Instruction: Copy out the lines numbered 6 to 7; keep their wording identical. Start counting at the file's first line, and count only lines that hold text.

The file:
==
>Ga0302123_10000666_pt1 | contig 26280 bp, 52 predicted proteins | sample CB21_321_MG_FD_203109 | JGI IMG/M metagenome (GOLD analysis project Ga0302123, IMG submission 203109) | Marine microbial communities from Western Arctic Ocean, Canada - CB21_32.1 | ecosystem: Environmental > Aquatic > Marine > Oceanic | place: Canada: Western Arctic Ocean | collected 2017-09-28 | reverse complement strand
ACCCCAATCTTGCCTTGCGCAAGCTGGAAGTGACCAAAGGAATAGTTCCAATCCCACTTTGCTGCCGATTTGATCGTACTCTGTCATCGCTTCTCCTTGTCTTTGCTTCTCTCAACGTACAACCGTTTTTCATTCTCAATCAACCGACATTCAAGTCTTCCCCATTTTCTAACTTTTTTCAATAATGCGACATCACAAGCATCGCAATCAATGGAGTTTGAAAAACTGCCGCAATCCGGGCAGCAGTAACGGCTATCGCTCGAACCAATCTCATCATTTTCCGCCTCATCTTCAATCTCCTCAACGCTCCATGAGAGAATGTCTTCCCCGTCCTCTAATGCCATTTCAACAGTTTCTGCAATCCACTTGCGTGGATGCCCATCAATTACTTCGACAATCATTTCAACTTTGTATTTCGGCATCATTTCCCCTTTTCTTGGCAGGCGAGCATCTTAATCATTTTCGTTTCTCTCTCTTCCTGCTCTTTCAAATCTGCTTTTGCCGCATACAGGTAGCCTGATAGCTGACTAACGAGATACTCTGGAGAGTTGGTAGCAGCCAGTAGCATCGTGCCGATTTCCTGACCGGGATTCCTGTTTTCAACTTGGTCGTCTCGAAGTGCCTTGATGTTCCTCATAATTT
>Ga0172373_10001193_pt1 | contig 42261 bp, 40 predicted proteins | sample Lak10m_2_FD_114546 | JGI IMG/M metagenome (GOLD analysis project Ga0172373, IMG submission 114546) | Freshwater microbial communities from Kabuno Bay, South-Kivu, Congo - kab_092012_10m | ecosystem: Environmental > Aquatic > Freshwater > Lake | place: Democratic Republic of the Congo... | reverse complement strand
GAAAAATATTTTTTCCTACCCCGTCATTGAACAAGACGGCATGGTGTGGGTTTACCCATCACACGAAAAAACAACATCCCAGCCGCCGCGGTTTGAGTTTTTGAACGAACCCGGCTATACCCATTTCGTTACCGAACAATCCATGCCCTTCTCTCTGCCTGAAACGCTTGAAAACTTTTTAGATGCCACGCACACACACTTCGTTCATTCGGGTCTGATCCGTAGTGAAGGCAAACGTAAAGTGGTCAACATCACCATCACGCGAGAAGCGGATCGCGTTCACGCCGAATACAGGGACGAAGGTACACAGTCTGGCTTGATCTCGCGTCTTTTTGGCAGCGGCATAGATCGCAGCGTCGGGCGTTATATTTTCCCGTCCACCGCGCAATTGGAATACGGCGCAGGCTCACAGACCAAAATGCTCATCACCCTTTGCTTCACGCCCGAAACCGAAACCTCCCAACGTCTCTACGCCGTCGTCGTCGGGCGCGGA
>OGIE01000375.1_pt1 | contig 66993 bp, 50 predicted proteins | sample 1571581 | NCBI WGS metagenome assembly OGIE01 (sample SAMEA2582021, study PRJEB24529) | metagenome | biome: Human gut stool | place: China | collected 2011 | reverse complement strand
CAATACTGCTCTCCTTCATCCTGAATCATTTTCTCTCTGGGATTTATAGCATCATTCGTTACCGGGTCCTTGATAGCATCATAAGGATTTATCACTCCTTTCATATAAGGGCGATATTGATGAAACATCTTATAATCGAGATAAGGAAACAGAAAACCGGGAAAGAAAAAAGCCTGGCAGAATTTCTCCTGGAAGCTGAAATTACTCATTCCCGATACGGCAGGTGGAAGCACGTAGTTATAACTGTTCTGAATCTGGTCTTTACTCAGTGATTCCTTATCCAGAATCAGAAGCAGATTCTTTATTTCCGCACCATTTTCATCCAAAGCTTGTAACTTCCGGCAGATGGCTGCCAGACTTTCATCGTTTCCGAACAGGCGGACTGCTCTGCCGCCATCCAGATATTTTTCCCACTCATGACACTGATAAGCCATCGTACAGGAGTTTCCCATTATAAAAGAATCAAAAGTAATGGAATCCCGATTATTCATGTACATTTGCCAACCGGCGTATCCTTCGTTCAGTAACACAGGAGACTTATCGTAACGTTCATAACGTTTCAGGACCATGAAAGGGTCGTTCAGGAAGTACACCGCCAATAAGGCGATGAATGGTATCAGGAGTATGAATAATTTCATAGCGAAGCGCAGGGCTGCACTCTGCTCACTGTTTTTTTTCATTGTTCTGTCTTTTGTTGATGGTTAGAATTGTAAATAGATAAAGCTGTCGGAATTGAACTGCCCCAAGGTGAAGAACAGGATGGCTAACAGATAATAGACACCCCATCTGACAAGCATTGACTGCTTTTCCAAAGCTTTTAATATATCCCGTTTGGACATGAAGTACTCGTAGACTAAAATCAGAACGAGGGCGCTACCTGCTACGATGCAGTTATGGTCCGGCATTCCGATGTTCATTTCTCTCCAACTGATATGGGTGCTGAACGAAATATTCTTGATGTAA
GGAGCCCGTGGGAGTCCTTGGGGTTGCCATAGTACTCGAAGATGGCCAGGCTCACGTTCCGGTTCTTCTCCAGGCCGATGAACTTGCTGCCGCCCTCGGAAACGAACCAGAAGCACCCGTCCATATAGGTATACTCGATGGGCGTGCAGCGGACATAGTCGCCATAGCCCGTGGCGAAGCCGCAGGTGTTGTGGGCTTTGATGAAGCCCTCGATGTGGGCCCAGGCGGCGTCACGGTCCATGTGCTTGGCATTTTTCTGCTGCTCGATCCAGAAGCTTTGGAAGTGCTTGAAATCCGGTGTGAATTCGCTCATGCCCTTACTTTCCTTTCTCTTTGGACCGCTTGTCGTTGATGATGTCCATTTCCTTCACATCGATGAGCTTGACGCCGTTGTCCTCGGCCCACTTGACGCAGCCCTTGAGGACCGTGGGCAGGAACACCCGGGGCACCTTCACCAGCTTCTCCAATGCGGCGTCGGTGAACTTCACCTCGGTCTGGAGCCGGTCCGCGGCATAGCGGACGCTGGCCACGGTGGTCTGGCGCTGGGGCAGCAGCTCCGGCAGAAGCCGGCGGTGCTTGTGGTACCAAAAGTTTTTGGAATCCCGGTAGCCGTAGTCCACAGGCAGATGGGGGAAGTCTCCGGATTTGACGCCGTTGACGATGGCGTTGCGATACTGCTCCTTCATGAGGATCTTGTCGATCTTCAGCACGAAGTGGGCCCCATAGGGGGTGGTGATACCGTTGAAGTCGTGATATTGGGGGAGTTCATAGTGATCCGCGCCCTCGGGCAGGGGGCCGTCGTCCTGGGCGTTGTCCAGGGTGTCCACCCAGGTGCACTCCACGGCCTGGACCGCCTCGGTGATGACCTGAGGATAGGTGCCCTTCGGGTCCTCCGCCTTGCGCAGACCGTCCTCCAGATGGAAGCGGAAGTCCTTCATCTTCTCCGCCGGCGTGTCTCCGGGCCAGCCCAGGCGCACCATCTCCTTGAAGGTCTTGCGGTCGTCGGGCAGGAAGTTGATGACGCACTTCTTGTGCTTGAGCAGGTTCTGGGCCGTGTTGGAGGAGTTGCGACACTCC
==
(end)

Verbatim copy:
CAATACTGCTCTCCTTCATCCTGAATCATTTTCTCTCTGGGATTTATAGCATCATTCGTTACCGGGTCCTTGATAGCATCATAAGGATTTATCACTCCTTTCATATAAGGGCGATATTGATGAAACATCTTATAATCGAGATAAGGAAACAGAAAACCGGGAAAGAAAAAAGCCTGGCAGAATTTCTCCTGGAAGCTGAAATTACTCATTCCCGATACGGCAGGTGGAAGCACGTAGTTATAACTGTTCTGAATCTGGTCTTTACTCAGTGATTCCTTATCCAGAATCAGAAGCAGATTCTTTATTTCCGCACCATTTTCATCCAAAGCTTGTAACTTCCGGCAGATGGCTGCCAGACTTTCATCGTTTCCGAACAGGCGGACTGCTCTGCCGCCATCCAGATATTTTTCCCACTCATGACACTGATAAGCCATCGTACAGGAGTTTCCCATTATAAAAGAATCAAAAGTAATGGAATCCCGATTATTCATGTACATTTGCCAACCGGCGTATCCTTCGTTCAGTAACACAGGAGACTTATCGTAACGTTCATAACGTTTCAGGACCATGAAAGGGTCGTTCAGGAAGTACACCGCCAATAAGGCGATGAATGGTATCAGGAGTATGAATAATTTCATAGCGAAGCGCAGGGCTGCACTCTGCTCACTGTTTTTTTTCATTGTTCTGTCTTTTGTTGATGGTTAGAATTGTAAATAGATAAAGCTGTCGGAATTGAACTGCCCCAAGGTGAAGAACAGGATGGCTAACAGATAATAGACACCCCATCTGACAAGCATTGACTGCTTTTCCAAAGCTTTTAATATATCCCGTTTGGACATGAAGTACTCGTAGACTAAAATCAGAACGAGGGCGCTACCTGCTACGATGCAGTTATGGTCCGGCATTCCGATGTTCATTTCTCTCCAACTGATATGGGTGCTGAACGAAATATTCTTGATGTAA
GGAGCCCGTGGGAGTCCTTGGGGTTGCCATAGTACTCGAAGATGGCCAGGCTCACGTTCCGGTTCTTCTCCAGGCCGATGAACTTGCTGCCGCCCTCGGAAACGAACCAGAAGCACCCGTCCATATAGGTATACTCGATGGGCGTGCAGCGGACATAGTCGCCATAGCCCGTGGCGAAGCCGCAGGTGTTGTGGGCTTTGATGAAGCCCTCGATGTGGGCCCAGGCGGCGTCACGGTCCATGTGCTTGGCATTTTTCTGCTGCTCGATCCAGAAGCTTTGGAAGTGCTTGAAATCCGGTGTGAATTCGCTCATGCCCTTACTTTCCTTTCTCTTTGGACCGCTTGTCGTTGATGATGTCCATTTCCTTCACATCGATGAGCTTGACGCCGTTGTCCTCGGCCCACTTGACGCAGCCCTTGAGGACCGTGGGCAGGAACACCCGGGGCACCTTCACCAGCTTCTCCAATGCGGCGTCGGTGAACTTCACCTCGGTCTGGAGCCGGTCCGCGGCATAGCGGACGCTGGCCACGGTGGTCTGGCGCTGGGGCAGCAGCTCCGGCAGAAGCCGGCGGTGCTTGTGGTACCAAAAGTTTTTGGAATCCCGGTAGCCGTAGTCCACAGGCAGATGGGGGAAGTCTCCGGATTTGACGCCGTTGACGATGGCGTTGCGATACTGCTCCTTCATGAGGATCTTGTCGATCTTCAGCACGAAGTGGGCCCCATAGGGGGTGGTGATACCGTTGAAGTCGTGATATTGGGGGAGTTCATAGTGATCCGCGCCCTCGGGCAGGGGGCCGTCGTCCTGGGCGTTGTCCAGGGTGTCCACCCAGGTGCACTCCACGGCCTGGACCGCCTCGGTGATGACCTGAGGATAGGTGCCCTTCGGGTCCTCCGCCTTGCGCAGACCGTCCTCCAGATGGAAGCGGAAGTCCTTCATCTTCTCCGCCGGCGTGTCTCCGGGCCAGCCCAGGCGCACCATCTCCTTGAAGGTCTTGCGGTCGTCGGGCAGGAAGTTGATGACGCACTTCTTGTGCTTGAGCAGGTTCTGGGCCGTGTTGGAGGAGTTGCGACACTCC